Fly Fishing 101
Michael Alberghini / Sportsmens Compass Team Member
To me, fly fishing is possibly the most rewarding way to bring a fish to the net. It is much more intimate than conventional fishing, leaving you feeling much more connected to your finned opponent. The objective is the same but it is the path leading to that goal where the intrigue lies.
Casting a fly rod is the primary difference between it an conventional fishing. With a traditional fishing rod, the casting is accomplished by using the weight of the lure combined with the flex of the rod to launch the cast. With a fly rod, your lures are flies, which by design are very light. So a fly cast is performed using the weight of the line instead of the lure to propel the cast. Fly line is made of a braided Dacron core coated in PVC to provide a slick coating that will glide smoothly through the guides. The fly line has a taper, or shape to it. This taper adds weight to the front of the line to load or flex the rod, and allow it to cast.
Dynamics of Casting
Fly casting is a difficult thing to explain through words but I will try my best. First, it is important that the caster stays in one plane with his casting stroke. What I mean by this is that your back cast and forward cast need to be the same angle off the grounds, not different ones. What you do not want to do is have your back cast be a little side arm, and then have your forward cast be straight over the top. Let’s say your body is 90 degrees and the ground is zero. If your back cast is at 45 degrees, make sure your forward cast is also 45 degrees.
Now lets talk about how to preform the casting stroke. Start with the rod in front of you. You want to bring up the rod starting fairly slow and accelerating to an abrupt stop. This motion is similar to picking up a phone off a table. You start slow, accelerate up to about your head then quickly stop. You want to let your fly line cast back and you will feel the weight of the line “load” the rod. When the rod is fully loaded, you do the same thing only forward. You want your actions to be mirror images during the forward and back cast. For now, try to bring your back cast to 10 o’clock and your forward cast to 2 o’clock as seen in the diagram below. Casting back and forth without letting the line down like this is referred to as a “false cast.”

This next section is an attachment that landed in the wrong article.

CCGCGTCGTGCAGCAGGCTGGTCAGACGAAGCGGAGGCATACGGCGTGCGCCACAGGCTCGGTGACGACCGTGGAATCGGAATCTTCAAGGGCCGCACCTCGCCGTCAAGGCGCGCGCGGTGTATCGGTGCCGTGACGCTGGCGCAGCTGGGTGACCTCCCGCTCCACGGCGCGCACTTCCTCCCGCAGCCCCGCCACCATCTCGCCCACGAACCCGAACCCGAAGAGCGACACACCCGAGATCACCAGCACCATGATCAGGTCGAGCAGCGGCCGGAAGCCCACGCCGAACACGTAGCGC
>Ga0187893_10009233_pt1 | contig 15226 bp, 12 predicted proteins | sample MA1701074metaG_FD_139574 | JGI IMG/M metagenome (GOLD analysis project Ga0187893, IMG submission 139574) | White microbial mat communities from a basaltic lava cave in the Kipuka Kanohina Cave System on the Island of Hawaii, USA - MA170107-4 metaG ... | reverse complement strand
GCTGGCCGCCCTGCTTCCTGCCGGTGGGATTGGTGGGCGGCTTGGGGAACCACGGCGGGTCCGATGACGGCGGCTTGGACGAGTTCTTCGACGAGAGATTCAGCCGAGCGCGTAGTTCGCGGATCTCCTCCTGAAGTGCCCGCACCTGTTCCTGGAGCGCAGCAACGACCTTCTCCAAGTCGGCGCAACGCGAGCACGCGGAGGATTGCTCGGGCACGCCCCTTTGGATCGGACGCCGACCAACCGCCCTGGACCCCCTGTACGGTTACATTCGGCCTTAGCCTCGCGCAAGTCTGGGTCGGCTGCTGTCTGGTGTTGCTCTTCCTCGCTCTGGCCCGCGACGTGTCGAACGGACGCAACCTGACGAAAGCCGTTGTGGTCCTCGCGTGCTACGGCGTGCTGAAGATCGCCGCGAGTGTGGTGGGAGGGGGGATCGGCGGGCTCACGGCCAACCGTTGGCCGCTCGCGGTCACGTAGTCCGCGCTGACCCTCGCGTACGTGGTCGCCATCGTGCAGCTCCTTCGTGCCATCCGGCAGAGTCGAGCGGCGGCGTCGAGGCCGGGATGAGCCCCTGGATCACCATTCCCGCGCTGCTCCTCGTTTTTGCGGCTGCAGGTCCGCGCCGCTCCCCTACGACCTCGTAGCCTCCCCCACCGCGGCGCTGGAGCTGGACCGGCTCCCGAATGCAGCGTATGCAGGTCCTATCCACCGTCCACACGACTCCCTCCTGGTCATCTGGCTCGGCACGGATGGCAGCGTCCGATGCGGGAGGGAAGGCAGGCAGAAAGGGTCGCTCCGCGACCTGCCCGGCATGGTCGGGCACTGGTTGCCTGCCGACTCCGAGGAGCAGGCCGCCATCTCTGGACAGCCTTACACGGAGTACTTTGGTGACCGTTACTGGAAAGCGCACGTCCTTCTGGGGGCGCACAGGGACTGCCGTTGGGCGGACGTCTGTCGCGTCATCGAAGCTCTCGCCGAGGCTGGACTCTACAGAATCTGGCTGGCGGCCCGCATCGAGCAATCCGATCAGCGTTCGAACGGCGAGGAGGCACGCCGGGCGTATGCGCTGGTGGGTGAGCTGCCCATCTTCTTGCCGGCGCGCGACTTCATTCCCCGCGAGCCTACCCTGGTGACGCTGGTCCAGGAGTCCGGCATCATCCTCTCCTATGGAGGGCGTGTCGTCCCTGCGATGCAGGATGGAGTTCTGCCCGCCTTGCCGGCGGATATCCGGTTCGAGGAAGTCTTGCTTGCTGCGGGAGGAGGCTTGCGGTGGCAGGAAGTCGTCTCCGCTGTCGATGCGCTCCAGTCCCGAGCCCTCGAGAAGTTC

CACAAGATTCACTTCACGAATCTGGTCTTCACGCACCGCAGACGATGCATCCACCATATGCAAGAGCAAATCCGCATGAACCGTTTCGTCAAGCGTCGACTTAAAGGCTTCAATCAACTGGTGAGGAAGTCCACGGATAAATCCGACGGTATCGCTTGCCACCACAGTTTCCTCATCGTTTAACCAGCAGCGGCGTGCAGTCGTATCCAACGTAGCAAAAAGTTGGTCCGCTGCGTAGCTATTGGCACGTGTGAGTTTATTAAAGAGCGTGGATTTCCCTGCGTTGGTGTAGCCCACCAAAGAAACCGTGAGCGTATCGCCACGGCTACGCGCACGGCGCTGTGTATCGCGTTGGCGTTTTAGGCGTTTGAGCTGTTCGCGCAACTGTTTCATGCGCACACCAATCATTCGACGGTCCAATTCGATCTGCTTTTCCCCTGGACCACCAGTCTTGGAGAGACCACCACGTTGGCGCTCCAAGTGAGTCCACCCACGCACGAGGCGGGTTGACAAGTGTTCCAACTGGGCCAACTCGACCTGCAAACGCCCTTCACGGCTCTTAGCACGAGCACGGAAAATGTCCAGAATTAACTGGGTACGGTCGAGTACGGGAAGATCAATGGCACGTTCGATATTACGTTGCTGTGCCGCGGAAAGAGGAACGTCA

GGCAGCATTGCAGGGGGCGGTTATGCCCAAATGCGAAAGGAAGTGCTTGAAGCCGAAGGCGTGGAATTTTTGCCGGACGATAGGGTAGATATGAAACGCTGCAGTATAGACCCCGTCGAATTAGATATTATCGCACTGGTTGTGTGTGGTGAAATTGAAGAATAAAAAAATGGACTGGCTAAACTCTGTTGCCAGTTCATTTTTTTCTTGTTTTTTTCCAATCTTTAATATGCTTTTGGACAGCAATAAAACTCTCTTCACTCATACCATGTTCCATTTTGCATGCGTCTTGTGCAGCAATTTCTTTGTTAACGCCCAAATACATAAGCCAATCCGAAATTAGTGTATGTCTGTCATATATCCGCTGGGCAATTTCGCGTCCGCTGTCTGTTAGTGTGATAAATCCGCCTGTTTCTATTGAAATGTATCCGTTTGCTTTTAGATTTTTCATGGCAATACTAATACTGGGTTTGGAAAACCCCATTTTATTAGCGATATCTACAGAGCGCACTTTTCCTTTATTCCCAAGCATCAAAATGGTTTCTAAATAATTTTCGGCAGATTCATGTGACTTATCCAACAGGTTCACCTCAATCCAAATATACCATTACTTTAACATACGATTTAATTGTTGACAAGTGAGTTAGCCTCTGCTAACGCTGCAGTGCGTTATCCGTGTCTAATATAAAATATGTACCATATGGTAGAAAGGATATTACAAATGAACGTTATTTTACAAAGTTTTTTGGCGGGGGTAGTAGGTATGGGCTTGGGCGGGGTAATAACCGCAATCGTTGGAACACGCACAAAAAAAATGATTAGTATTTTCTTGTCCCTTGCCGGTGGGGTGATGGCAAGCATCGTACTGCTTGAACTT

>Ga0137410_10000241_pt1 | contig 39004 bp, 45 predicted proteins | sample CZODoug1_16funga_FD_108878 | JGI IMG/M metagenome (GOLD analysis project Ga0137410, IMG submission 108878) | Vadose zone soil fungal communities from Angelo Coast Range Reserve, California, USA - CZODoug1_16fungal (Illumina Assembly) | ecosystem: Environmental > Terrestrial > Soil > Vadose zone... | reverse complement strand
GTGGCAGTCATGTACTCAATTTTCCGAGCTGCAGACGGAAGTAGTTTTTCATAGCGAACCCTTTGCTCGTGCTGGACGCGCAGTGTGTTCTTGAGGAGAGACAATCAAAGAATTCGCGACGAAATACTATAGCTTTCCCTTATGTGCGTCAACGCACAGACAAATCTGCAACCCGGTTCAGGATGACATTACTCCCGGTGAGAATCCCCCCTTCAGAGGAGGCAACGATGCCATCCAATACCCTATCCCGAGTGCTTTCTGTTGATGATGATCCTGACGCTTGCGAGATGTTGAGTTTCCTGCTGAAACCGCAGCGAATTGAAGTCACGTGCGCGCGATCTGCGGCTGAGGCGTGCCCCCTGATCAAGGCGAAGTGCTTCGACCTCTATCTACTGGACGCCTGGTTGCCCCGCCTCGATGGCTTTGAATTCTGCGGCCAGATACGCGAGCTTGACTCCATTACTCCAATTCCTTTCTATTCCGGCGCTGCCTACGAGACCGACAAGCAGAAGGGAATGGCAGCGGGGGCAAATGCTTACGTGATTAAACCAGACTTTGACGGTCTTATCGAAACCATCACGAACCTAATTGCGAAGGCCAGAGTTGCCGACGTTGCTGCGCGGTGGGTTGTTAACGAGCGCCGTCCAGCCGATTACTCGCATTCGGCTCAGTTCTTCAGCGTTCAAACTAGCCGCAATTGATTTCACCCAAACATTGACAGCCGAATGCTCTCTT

When you are ready to finish your cast, stop the rod high and sharply, just like you would during a false cast. It is important to not drop your rod tip to the ground here. You want to just freeze at the end of your forward stroke. this will allow your cast to roll out and land softly in front of you.
Fly casting is not as difficult as it may appear and most people get the hang of it relatively quickly. I suggest watching a few videos and then going out and giving it a try! It is important however that if you are going to have someone teach you, that they have a thorough understanding of casting dynamics. You don’t want someone to teach you his or her bad habits and incorrect technique!
Differences Between Fly Fishing and Conventional Fishing
One common misconception is that fly fishing is strictly for trout, which couldn’t be farther from the truth. Practically any fish that can be targeted with conventional tackle has been successfully caught on a fly rod, and that includes sharks, tuna and sailfish to name a few.
Like conventional fishing, there are infinite ways to present a fly, in moving or still water, from dead drifting to steady retrieving and everything in between. One major difference between the two categories is that fly fishermen are more often trying to elicit a strike by imitating a fish’s natural forage. Flies are designed with natural colors and movements in mind. Now, this is not to say that all flies are meant to be close imitations. Many, many flies are designed with the same principles that conventional lures are designed around, flash, bright colors, and even their movements.
A few major differences between fly fishing and conventional fishing lie within the construction of the reel. A spinning or bait casting reel is geared, meaning that with every one revolution of the handle by the angler, the line is wrapped five, six, even seven or more times around the spool. A fly reel has a 1:1 ratio, meaning that for every one rotation of the handle by the angler, the line is wrapped one time around the spool.